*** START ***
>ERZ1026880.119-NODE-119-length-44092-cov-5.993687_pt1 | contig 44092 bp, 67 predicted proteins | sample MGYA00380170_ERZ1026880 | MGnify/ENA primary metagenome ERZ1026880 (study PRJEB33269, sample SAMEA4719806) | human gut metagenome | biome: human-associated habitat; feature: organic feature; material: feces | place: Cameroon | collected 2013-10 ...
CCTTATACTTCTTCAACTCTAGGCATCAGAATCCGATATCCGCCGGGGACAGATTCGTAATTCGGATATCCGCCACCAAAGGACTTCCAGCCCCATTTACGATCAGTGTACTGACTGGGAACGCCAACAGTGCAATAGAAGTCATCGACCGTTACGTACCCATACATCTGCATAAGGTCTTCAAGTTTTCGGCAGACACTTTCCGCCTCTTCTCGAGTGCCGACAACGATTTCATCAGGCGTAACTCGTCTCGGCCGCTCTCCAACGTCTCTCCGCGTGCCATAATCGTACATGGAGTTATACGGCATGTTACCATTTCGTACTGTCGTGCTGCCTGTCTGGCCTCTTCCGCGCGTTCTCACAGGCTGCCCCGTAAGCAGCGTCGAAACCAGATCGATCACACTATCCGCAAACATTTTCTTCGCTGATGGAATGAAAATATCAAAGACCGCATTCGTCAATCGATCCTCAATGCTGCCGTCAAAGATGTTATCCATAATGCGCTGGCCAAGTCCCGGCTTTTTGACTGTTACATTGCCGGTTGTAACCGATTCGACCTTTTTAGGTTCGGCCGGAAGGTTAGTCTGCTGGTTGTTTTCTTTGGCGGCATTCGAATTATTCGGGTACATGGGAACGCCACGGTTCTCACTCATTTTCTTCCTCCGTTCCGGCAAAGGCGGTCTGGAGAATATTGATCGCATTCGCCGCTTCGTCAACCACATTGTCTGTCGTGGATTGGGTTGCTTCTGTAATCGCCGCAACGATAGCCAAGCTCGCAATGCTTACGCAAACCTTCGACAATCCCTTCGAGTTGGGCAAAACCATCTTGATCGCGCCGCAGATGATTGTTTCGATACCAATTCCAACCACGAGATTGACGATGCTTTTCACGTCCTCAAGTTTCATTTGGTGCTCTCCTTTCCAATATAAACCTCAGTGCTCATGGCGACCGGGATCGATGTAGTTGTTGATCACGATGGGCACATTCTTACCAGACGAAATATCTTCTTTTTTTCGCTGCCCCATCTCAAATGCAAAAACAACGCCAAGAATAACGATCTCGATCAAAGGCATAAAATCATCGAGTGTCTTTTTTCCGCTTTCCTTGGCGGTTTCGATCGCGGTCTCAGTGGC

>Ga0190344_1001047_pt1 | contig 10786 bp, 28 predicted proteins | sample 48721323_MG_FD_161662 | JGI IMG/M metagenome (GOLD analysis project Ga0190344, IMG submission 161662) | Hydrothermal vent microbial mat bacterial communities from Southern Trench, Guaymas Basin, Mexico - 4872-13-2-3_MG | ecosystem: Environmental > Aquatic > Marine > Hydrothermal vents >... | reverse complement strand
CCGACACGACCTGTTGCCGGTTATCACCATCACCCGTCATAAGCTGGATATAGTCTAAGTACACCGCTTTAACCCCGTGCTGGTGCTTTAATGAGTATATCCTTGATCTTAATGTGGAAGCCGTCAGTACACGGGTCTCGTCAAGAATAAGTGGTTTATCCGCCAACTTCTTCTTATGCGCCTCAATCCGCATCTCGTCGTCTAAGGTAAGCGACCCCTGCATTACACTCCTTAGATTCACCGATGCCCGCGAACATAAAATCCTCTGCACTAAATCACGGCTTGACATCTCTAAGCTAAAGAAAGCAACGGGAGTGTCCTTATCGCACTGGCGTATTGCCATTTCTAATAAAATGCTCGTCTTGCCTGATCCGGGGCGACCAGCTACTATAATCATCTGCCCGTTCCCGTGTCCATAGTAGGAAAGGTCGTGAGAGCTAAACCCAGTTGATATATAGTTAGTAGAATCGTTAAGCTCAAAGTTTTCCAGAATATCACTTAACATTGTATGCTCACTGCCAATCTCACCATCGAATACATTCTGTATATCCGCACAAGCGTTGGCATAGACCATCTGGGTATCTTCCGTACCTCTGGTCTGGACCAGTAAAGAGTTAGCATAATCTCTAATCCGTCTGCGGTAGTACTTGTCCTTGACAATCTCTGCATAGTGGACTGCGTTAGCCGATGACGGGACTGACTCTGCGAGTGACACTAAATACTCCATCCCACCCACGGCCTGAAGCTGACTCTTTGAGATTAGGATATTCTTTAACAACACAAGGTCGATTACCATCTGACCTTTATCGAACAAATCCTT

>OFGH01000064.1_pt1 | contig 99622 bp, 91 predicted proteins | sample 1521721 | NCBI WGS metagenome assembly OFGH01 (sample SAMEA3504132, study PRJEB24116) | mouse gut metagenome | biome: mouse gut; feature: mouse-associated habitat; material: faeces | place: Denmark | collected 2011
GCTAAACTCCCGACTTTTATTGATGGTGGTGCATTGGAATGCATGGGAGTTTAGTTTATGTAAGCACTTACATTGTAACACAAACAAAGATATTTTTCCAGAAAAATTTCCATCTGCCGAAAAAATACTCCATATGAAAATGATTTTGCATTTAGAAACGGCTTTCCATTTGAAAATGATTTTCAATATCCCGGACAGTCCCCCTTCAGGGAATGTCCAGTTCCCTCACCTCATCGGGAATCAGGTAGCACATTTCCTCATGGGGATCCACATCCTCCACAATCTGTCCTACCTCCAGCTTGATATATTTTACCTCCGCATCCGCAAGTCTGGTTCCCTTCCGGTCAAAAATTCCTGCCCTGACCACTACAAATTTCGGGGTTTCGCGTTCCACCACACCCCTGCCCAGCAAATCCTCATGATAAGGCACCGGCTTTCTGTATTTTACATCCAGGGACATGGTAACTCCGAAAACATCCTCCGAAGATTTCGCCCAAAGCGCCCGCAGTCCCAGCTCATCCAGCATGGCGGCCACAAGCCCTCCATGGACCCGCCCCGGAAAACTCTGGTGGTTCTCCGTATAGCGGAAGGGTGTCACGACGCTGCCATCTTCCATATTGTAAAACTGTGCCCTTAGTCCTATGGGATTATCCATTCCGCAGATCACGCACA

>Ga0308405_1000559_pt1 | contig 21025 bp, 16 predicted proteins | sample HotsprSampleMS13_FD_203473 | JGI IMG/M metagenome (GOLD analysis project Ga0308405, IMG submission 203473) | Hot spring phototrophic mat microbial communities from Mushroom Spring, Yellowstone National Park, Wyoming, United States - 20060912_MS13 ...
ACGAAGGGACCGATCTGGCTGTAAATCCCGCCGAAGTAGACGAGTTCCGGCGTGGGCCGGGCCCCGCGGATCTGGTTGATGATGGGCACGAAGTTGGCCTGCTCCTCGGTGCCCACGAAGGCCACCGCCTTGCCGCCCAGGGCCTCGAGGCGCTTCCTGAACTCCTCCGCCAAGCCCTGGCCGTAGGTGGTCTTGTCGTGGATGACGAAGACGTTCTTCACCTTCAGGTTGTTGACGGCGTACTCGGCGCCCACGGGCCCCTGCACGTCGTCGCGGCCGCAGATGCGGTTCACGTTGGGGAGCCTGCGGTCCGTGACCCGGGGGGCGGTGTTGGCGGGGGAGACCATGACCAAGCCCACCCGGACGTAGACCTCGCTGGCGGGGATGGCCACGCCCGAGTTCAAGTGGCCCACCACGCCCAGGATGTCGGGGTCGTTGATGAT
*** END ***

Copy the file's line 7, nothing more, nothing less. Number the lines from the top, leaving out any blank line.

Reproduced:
>Ga0308405_1000559_pt1 | contig 21025 bp, 16 predicted proteins | sample HotsprSampleMS13_FD_203473 | JGI IMG/M metagenome (GOLD analysis project Ga0308405, IMG submission 203473) | Hot spring phototrophic mat microbial communities from Mushroom Spring, Yellowstone National Park, Wyoming, United States - 20060912_MS13 ...